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Presidents of Student Governments, Presidents of College & Faculty Student Societies, Student Members of the Governing Council. Jill Matus, Vice-Provost, Students January 30, 2012 University of Toronto and Western Sign Agreement with Access Copyright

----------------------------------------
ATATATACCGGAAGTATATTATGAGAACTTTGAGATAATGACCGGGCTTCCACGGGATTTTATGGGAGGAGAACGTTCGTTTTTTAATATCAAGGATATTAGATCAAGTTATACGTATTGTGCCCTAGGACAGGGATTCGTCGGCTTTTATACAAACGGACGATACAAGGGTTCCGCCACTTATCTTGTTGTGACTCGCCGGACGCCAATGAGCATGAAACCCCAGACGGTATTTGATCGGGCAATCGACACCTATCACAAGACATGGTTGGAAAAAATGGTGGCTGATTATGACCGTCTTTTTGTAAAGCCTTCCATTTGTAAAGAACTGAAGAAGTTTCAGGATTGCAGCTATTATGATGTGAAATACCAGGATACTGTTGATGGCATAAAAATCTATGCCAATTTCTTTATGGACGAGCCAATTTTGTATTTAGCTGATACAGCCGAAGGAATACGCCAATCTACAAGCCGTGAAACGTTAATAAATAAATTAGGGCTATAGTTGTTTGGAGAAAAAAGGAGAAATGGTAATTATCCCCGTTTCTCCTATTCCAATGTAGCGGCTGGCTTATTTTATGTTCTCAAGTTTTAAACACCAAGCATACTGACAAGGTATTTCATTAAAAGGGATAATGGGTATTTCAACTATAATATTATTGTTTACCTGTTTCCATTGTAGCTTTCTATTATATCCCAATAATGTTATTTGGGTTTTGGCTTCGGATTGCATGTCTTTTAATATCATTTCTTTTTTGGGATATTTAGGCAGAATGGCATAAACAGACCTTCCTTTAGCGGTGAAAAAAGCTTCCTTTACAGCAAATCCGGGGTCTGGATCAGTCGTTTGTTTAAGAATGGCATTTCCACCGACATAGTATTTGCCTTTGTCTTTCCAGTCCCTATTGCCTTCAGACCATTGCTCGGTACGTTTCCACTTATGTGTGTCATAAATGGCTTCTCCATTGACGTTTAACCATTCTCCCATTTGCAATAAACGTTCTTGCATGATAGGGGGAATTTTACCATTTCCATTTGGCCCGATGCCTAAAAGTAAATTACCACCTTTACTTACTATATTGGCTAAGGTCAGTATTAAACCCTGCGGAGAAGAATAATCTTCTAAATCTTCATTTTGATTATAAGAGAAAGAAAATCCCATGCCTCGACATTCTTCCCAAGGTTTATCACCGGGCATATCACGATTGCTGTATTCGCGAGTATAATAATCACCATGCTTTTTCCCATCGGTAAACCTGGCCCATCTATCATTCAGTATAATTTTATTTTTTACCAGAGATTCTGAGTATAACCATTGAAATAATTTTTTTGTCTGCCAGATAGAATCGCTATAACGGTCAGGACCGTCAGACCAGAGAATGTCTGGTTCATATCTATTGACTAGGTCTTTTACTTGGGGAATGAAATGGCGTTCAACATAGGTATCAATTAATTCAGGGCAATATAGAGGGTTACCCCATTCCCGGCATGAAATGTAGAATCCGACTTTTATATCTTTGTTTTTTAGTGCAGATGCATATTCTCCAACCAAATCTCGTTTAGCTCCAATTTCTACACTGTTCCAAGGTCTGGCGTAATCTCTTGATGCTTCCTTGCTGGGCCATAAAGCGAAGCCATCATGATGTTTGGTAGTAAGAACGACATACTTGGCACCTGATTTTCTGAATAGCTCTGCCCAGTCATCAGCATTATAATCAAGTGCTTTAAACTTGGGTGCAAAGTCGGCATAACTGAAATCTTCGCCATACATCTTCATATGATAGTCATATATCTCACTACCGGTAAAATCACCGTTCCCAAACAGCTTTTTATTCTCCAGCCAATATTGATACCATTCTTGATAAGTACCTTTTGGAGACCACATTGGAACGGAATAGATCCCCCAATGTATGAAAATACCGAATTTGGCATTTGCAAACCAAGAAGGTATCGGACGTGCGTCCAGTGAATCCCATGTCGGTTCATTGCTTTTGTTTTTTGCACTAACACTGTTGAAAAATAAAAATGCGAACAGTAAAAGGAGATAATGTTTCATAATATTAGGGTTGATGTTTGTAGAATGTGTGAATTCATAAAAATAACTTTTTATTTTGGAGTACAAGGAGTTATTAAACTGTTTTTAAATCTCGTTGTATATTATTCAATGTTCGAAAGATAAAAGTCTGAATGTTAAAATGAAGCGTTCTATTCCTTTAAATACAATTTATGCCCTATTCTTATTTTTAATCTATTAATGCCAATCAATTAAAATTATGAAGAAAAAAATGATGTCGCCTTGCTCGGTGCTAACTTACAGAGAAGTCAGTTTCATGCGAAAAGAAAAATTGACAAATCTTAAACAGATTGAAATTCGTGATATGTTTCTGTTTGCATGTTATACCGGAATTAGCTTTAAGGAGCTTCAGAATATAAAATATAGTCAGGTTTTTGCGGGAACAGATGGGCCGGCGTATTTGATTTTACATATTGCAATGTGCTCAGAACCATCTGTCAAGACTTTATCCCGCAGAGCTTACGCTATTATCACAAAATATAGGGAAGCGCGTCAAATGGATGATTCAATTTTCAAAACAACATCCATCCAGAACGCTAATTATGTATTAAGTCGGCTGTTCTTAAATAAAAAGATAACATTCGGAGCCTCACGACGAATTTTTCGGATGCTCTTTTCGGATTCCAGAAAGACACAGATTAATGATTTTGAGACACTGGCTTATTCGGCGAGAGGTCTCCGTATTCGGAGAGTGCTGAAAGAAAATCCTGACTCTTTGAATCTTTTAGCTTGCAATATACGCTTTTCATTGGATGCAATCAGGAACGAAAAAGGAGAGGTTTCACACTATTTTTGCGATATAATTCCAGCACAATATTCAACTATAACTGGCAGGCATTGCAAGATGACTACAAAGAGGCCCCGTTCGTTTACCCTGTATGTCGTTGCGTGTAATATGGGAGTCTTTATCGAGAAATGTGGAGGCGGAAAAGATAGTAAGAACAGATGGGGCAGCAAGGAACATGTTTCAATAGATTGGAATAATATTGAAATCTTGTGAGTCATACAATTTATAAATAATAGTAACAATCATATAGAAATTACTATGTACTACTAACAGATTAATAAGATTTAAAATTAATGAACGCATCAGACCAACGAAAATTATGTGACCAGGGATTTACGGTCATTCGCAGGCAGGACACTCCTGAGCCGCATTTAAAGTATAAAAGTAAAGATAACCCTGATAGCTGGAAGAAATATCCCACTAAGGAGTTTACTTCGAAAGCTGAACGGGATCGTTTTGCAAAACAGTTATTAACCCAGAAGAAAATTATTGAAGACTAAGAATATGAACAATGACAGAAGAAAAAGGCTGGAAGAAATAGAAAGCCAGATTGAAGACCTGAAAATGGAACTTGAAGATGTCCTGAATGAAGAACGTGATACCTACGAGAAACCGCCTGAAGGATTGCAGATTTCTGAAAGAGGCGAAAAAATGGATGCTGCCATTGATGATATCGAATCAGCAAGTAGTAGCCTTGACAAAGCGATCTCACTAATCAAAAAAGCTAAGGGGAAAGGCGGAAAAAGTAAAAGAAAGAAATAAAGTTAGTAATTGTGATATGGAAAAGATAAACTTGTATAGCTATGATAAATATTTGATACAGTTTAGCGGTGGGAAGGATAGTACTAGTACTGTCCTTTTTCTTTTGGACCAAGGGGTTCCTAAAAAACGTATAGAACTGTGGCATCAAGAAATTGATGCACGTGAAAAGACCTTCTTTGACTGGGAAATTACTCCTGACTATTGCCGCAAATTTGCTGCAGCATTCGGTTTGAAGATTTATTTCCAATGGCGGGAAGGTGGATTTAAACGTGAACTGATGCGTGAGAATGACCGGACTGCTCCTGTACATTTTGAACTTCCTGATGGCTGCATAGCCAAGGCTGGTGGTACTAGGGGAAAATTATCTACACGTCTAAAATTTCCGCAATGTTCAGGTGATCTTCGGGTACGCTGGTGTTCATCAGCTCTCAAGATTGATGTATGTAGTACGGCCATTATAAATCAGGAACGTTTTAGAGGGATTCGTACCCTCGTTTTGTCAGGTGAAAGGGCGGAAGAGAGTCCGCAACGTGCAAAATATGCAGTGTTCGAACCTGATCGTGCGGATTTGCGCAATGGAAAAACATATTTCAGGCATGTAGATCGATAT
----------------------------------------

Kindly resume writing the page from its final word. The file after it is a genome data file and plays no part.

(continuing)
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I am writing to inform you that the Provost has this evening advised the Business Board of the Governing Council on the following matter. The University of Toronto and Western have reached an agreement with Access Copyright for a new royalty License. It allows for cost-effective copying; includes previously excluded digital copying; minimizes risk; and simplifies the way royalties are collected. As will become clear below, these are major gains. 'Copyright' is a complex legal concept, but the word itself coveys its essence. Just as patents can be held by inventors, so also can copyrights be held by those who create content of various kinds, and who can claim compensation for the use of that content by others. The kind of creative content used most frequently by students in universities is that found in books, journal articles, etc. In our digital age, it has become very easy to copy and distribute creative content. Content creators, such as authors and artists, have raised many concerns about fair compensation for the copying of what they have produced. These claims have often been upheld by courts. It is, of course, relatively straightforward for someone to buy a book in a store, or to pay for digital access to an e-book. In those instances, each transaction leads to a royalty payable to the author. Matters become more complex, however, in an institutional setting such as a university, where access to information is the lifeblood of teaching and learning. Direct textbook sales obviously continue, and the library pays subscription fees for a vast number of journals and digital resources. However, many instructors also use coursepacks, with collections of printed material that has been copyrighted by multiple authors. The sale of course-packs in itself involves challenges in tracking and where possible paying authors for their work. And matters become more difficult from there, given all the different channels through which written material is photocopied or digitally distributed in a university setting. Different nations have taken different approaches to this situation. In Canada, the administration of copyright is overseen by the Copyright Board, which has which has